The purpose of language is to be able to communicate, and part of that activity is being able to distinguish between things. So the word "object" was originated for a reason . . . it was to be able to describe, in communication, things with substance. Therefore, when you blur the distinction between substance and non-substance, all it does it create confusion for the sake of having a philosophical discussion. I don't see a real issue here . . . a dream is not an object based on the definition of an object.
 
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Part of our original inquery is "what is the definition of an object", so we can't say "A dream is not an object based on the definition of an object" without first finding the definition of an object.

Simply saying "things with substance" is not enough. The definition must be discovered through a logical train of thought if it is to be discovered at all.
 

Les Sleeth

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Originally posted by Sikz
Part of our original inquery is "what is the definition of an object", so we can't say "A dream is not an object based on the definition of an object" without first finding the definition of an object.

Simply saying "things with substance" is not enough. The definition must be discovered through a logical train of thought if it is to be discovered at all.
What's the matter . . . don't you have a dictionary? Why do we have to question the meaning of a word that's been around for centuries?

No English-speaking and/or educated person is confused about the meaning of "object." Now, if you have reason to suggest that there is more substance to dreams than is currently known, then please cite the evidence. That at least would make this discussion more than semantic sophistry.
 
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We are not questioning the meaning of the WORD object, but of the concept. A little harder to grasp, but still...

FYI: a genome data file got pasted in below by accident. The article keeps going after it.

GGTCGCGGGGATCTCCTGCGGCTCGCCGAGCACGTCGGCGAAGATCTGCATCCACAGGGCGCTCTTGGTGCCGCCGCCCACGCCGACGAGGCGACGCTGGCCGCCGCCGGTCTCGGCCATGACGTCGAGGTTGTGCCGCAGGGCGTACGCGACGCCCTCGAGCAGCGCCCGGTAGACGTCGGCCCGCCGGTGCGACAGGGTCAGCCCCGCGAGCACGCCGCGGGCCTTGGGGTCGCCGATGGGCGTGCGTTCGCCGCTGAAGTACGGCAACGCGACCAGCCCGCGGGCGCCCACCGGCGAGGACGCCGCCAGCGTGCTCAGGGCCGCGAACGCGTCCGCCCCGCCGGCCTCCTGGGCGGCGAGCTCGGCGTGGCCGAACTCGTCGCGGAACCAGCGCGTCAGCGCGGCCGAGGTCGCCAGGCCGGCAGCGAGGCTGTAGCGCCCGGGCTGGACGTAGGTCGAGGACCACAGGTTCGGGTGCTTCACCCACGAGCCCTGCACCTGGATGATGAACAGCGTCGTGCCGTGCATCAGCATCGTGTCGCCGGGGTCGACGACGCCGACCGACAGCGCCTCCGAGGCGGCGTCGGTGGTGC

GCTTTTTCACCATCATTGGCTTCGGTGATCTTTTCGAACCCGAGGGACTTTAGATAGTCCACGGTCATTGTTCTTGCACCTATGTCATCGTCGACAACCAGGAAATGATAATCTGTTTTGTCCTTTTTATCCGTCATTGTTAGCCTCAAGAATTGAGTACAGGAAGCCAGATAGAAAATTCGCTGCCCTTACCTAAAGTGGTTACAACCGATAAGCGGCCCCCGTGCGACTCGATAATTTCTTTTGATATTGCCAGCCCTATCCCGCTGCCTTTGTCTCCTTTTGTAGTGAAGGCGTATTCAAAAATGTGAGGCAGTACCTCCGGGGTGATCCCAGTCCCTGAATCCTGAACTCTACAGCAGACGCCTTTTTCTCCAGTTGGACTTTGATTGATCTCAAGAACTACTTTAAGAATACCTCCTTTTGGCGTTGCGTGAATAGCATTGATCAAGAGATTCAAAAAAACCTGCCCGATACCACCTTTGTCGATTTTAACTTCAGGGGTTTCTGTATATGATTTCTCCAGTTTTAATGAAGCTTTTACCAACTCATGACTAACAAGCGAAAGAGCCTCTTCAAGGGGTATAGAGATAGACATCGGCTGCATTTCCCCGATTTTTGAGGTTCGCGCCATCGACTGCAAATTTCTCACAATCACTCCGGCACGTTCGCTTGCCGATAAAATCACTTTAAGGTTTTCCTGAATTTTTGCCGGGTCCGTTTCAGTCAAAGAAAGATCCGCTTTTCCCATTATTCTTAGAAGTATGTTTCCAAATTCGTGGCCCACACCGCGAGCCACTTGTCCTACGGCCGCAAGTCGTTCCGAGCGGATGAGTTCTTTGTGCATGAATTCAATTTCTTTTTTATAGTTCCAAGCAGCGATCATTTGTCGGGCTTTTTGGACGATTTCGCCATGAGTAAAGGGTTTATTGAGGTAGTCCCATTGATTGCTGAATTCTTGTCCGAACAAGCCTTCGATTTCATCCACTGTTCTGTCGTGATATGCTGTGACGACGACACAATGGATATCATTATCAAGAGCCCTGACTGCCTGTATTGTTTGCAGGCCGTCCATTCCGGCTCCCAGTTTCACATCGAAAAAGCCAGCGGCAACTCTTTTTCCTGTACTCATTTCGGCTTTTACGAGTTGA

In any case I do not have reason to suggest that dreams have more "substance" than you are implying. However, I have no reason to believe that they only have that amount of "substance" either. Depending upon your views of reality, human imagination, and consciousness (among other things), you might view dreams as more than simply an illusion caused by the brain of a sleeping person. It is entirely possible, for example, that dreams are just as "real" as waking experiences, especially if reality is subjective. If concepts exist somehow, then dreams, as concepts, exist in that same way. I could go on and on down the list of possibilities. The point is that no definitions should be taken for granted in this (or nearly any) philosophical enquiry.
 

Les Sleeth

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Originally posted by Sikz
. . . I do not have reason to suggest that dreams have more "substance" than you are implying. However, I have no reason to believe that they only have that amount of "substance" either. Depending upon your views of reality, human imagination, and consciousness (among other things), you might view dreams as more than simply an illusion caused by the brain of a sleeping person. It is entirely possible, for example, that dreams are just as "real" as waking experiences, especially if reality is subjective. If concepts exist somehow, then dreams, as concepts, exist in that same way. I could go on and on down the list of possibilities. The point is that no definitions should be taken for granted in this (or nearly any) philosophical enquiry.
The subject here is not whether dreams are real! No one (except hard core materialists) is suggesting that something has to be substantial to be real. This is a sematic question . . . what is it that characterizes an "object"?

And regarding definitions being taken for granted, well, that is exactly the purpose of a definition -- to solidify meanings so people can communicate without confusion. But you seem to want to confuse the meaning of an object to create a reason for a philosophical discussion. I don't see the value in it unless you hve reason to claim a dream is more substantial than we now believe.

I say, this subject has no philosophical implications unless you know dreams have more substance than we suspect.
 

hypnagogue

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Can we agree that an 'object,' whatever it might be, must be objective in nature? (That doesn't seem like too much of a stretch, does it? :wink:) If so, the question of dreams being objects becomes rather trivial.